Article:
Packing Combination Devices <ul><li>For combination products, the fundamentals of medical packaging still apply, but there are new challenges facing the packaging designer involving not only protecting the device , but also maintaining the safety and effectiveness of the drug or biologic. </li></ul><ul><li>The designer must consider what affects there may be on the drug/biologic internal environment: </li></ul><ul><li>+ Biocompatibility </li></ul><ul><li>+ Photostability </li></ul><ul><li>+ Moisture sensitivity (hydrolysis) </li></ul><ul><li>+ Reaction to gases (oxygen) </li></ul><ul><li>to prevent from Oxidation </li></ul><ul><li>+ Temperature stability and its </li></ul><ul><li>effect on the safety and effectiveness </li></ul><ul><li>of the drug product </li></ul>
DES Packing Protection & Stability Testing <ul><li>The packaging MUST be compatible with the method of sterilization and should protect the device during handling, distribution and storage. </li></ul><ul><li>The purpose of stability testing is to provide evidence on how the quality of a drug product varies with time under the influence of a variety of environmental factors, to establish a retest period for the drug substance, and/or a shelf life for the drug product and recommended storage conditions . </li></ul>
Study of Effect of Balloon and Stent-Balloon Friction <ul><li>The presence of balloon in the delivery system creates the partial loading of the stent. </li></ul><ul><li>Balloon used to deploy cardiovascular stent is actually folded inside the crimped stent before its deployment. </li></ul><ul><li>Stents are mounted over a balloon at the tip of the catheter before deployment. </li></ul><ul><li>Pressure is applied internally to inflate the balloon as well as the stent. </li></ul><ul><li>The balloon is removed and the stent is implanted in the vessel </li></ul>How is the Coronary Stent Implanted?
Development of DES Packaging Material <ul><li>The foil material is a white multilayer structure consisting of biaxially oriented polyamide, aluminum foil and a peelable sealant. </li></ul><ul><li>DES packing employs TWO separate pouches: </li></ul><ul><li>+ Primary Sterile Pouch (nylon): </li></ul><ul><li> - allows ethylene oxide sterilization (EtO) which has a porous membrane to allow gas flow during the sterilization cycle. </li></ul><ul><li>+ Secondary Non-sterile High Barrier Pouch (aluminum foil): </li></ul><ul><li> - have excellent barrier properties that protects the stent’s drug coating from oxygen and moisture during its packaged shelf life. </li></ul><ul><li>Packing Steps: </li></ul><ul><li>+ After sterilization, the primary pouch containing the DES is placed inside the secondary pouch, which is gas flushed with a nonreactive gas such as nitrogen, and then sealed. To sequester any residual oxygen and moisture, a desiccant/oxygen scavenger may be used. </li></ul><ul><li>Aseptic Presentation & Easy Opening </li></ul><ul><li>To allow easy access to the DES, the foil has a peelable sealant and a “corner opening” feature is designed into the seal profile. </li></ul>Seal Configuration Opening Feature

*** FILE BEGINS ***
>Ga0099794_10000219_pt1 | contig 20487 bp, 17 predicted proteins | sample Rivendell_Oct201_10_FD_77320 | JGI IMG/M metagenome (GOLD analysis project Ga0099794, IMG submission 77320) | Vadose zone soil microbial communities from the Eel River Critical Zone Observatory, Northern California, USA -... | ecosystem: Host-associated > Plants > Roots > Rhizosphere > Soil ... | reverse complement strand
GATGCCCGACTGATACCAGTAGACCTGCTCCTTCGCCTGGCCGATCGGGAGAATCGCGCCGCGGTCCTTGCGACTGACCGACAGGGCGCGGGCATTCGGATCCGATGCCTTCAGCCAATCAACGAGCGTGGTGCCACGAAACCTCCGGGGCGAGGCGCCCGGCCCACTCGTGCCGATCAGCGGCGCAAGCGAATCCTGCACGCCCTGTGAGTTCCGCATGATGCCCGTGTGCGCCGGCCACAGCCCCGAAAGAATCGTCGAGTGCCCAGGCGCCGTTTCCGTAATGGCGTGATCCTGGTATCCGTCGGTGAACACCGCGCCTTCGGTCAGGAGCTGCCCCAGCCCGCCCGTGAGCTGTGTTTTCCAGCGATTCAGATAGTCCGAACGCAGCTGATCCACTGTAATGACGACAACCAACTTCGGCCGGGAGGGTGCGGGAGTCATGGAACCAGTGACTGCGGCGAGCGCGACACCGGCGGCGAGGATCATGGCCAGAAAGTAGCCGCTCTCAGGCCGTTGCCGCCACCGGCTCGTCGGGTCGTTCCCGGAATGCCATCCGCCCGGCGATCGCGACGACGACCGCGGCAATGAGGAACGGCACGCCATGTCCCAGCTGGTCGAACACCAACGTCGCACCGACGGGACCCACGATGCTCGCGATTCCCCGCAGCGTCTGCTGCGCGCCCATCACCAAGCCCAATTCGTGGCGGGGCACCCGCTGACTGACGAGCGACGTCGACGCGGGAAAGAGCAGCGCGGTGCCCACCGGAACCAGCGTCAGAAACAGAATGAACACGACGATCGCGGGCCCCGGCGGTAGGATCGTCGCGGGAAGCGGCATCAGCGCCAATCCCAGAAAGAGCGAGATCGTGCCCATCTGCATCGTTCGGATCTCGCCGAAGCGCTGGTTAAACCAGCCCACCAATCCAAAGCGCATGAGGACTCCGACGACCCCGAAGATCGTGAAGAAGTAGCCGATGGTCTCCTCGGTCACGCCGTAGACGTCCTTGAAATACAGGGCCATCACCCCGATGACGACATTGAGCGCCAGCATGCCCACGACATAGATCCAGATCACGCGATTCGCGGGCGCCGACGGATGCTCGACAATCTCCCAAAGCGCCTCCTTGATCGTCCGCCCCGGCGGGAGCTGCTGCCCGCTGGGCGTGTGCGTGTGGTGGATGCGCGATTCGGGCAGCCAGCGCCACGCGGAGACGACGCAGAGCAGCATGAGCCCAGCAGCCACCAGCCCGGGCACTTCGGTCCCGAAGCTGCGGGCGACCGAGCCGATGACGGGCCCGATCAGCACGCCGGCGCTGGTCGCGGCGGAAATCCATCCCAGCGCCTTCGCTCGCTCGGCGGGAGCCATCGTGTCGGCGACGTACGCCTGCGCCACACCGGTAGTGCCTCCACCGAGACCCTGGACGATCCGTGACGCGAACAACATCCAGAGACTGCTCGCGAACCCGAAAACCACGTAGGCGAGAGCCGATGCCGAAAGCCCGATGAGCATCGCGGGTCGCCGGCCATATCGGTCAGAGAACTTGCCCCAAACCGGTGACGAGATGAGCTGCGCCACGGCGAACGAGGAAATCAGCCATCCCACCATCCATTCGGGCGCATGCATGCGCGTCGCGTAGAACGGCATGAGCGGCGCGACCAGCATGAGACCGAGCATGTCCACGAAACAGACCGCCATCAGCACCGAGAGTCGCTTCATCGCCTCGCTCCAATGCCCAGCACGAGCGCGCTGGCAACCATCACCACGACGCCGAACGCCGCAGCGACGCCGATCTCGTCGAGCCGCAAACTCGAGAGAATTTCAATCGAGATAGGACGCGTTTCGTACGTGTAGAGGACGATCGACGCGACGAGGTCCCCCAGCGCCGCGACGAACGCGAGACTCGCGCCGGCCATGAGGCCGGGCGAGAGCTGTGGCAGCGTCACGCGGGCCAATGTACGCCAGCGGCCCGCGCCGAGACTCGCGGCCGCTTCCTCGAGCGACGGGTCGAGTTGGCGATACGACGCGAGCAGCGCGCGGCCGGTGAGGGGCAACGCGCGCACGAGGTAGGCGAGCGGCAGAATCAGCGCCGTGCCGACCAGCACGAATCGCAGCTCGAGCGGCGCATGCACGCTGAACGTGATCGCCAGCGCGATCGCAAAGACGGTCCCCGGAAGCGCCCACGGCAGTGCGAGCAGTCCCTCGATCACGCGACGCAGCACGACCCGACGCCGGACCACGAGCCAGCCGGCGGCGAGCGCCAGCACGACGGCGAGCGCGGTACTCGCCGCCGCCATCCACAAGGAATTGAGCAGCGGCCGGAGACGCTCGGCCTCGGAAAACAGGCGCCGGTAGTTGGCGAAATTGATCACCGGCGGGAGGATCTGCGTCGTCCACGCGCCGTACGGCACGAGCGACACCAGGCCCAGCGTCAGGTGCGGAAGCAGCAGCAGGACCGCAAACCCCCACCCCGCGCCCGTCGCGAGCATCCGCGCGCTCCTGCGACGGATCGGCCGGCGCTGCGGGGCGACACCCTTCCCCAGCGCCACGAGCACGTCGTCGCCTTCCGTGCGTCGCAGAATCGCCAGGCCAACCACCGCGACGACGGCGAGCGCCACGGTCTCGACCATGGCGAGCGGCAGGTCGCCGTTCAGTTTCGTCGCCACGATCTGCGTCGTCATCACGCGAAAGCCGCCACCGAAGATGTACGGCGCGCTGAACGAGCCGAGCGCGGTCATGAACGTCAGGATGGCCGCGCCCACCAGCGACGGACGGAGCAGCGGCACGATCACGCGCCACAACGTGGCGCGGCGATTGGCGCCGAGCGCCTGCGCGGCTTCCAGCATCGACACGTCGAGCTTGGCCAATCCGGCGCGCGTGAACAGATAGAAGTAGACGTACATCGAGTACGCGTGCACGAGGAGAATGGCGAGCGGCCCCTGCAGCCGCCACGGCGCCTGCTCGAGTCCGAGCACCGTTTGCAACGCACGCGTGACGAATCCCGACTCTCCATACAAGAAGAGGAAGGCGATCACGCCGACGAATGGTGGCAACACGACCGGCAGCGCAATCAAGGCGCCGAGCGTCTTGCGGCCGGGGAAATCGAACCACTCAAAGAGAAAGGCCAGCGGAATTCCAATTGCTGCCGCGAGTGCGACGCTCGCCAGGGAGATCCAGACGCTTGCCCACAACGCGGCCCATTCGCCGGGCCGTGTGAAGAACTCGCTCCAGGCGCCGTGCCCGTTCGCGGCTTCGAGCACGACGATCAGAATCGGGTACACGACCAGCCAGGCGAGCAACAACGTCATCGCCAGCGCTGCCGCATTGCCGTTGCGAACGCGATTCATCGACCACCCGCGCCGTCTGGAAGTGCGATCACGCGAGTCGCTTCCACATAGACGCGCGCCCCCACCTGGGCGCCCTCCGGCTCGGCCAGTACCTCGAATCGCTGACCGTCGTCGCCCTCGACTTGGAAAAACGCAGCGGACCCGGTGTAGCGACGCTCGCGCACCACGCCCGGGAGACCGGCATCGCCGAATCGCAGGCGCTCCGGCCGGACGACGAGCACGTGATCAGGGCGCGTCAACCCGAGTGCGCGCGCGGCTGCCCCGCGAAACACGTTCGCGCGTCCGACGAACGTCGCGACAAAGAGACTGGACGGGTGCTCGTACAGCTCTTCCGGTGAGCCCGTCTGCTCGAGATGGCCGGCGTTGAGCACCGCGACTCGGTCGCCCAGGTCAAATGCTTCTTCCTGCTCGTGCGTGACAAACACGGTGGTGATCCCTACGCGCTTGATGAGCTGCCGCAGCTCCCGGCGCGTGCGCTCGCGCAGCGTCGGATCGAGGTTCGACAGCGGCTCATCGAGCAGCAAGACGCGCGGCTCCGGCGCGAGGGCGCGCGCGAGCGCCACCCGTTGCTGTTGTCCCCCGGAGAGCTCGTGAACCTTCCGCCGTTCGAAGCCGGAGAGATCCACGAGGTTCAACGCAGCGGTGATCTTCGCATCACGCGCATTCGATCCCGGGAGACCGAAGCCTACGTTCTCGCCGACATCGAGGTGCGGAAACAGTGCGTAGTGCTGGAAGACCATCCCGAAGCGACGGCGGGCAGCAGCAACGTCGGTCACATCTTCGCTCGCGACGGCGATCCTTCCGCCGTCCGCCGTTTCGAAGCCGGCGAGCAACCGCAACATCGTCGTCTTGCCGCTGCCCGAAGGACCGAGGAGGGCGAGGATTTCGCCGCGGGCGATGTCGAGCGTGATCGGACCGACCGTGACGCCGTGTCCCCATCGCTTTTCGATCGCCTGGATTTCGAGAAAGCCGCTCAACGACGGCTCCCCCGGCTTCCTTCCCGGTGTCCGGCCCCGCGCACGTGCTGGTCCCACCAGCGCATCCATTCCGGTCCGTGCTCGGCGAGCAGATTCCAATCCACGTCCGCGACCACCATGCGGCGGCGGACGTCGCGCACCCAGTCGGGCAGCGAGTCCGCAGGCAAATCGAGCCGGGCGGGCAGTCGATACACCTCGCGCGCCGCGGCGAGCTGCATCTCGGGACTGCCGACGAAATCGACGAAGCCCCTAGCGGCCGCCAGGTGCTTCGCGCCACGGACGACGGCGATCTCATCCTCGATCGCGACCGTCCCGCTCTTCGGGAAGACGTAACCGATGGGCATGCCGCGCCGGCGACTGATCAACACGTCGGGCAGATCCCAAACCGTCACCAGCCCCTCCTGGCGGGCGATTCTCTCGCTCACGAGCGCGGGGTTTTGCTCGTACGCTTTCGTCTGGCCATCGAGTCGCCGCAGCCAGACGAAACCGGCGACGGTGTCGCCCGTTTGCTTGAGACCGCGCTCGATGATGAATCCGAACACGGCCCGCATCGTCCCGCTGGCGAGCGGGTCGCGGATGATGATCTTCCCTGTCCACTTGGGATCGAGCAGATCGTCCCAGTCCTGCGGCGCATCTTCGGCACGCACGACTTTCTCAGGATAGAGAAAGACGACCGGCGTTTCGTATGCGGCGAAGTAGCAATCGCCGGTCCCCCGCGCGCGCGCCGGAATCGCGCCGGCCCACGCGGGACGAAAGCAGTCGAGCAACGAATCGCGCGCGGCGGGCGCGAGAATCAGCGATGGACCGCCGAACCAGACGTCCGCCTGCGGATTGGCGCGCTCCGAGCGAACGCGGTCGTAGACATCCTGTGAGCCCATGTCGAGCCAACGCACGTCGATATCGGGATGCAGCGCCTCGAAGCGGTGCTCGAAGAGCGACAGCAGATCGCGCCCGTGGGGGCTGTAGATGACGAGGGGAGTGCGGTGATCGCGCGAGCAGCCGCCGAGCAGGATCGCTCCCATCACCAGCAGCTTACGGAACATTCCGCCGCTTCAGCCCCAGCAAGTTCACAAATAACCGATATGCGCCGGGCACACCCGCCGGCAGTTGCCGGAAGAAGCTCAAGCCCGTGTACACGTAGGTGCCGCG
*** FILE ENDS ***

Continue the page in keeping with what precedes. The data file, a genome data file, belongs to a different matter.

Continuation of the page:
Challenges: Risk Free Supply <ul><li>Apart from the obvious and serious requirements that medical packaging should ensure absolute safety, there is also financial risk because of the high cost of the device. One DES costs approximately US$3000 compared with US$1000 for a bare metal stent. </li></ul><ul><li>It is estimated that in the sterilization </li></ul>chamber there could be as much as US$10 million worth of stents. If for some reason the packaging fails, the DESs cannot be re-sterilized . It is therefore important that the pouch is produced using the highest possible “ risk free” manufacturing standards.
References <ul><li>http://www.mayoclinic.com/health/drug-eluting-stents/HB00090 </li></ul><ul><li>http://www.americanheart.org/presenter.jhtml?identifier=3043941 </li></ul><ul><li>http://www.devicelink.com/mddi/archive/08/10/002.html </li></ul><ul><li>http://www.ptca.org/news/2008/0702_XIENCEV.html </li></ul><ul><li>http://www.persiabme.com/articles/view.asp?id=48 </li></ul><ul><li>***** We all should have only one references slide…I just listed them so we can include them in our final presentation </li></ul>
The Broad Medical Device Industry Medical Device Testing Electronic Components Metal Components Biomedical Engineering Plastics Components Research Packaging Post-processing
Different Regulatory Requirements <ul><li>Combination products present a difficult regulatory challenge: which regulations should apply? </li></ul><ul><li>A separate Office of Combination Products (OCP) 2002 </li></ul>
Packaging considerations <ul><li>When packaging a ESD manufacturers must consider: </li></ul><ul><li>Regulatory matters </li></ul><ul><li>Materials </li></ul><ul><li>Machinery </li></ul><ul><li>Sterilization methods </li></ul>
FDA Approval <ul><li>Developing and receiving FDA approval for a DES is: </li></ul><ul><ul><li>Difficult </li></ul></ul><ul><ul><li>Time-consuming </li></ul></ul><ul><ul><li>Expensive </li></ul></ul>
Regulation Issues <ul><li>Medical device packager must comply with a whole new set of packaging requirements and testing. </li></ul><ul><li>Is the container and closure system suitable for use with the drug? </li></ul><ul><li>drug product packaging requirements involve batch-to-batch uniformity of materials to ensure product safety and efficacy. </li></ul><ul><li>How is that drug going to interact with the materials used to make the stent? </li></ul>
Challenges <ul><li>Each device must be packaged to ensure that it is functional and that pharmacological or biologic properties are protected until the point of use. </li></ul><ul><li>The ever-changing regulatory environment- It is difficult to predict the requirements of a global marketplace. </li></ul><ul><li>Would a new product offering be viewed as a device or a drug with the device serving as the delivery system? </li></ul><ul><li>This may lead to companies developing such combination products to have to deal with the regulations of both agencies, which could potentially lead to dual sets of requirements. </li></ul>
Opportunities <ul><li>Combining a medical device with a pharmaceutical to create a drug delivery device is a great opportunity for both the device company and the pharmaceutical firm. </li></ul>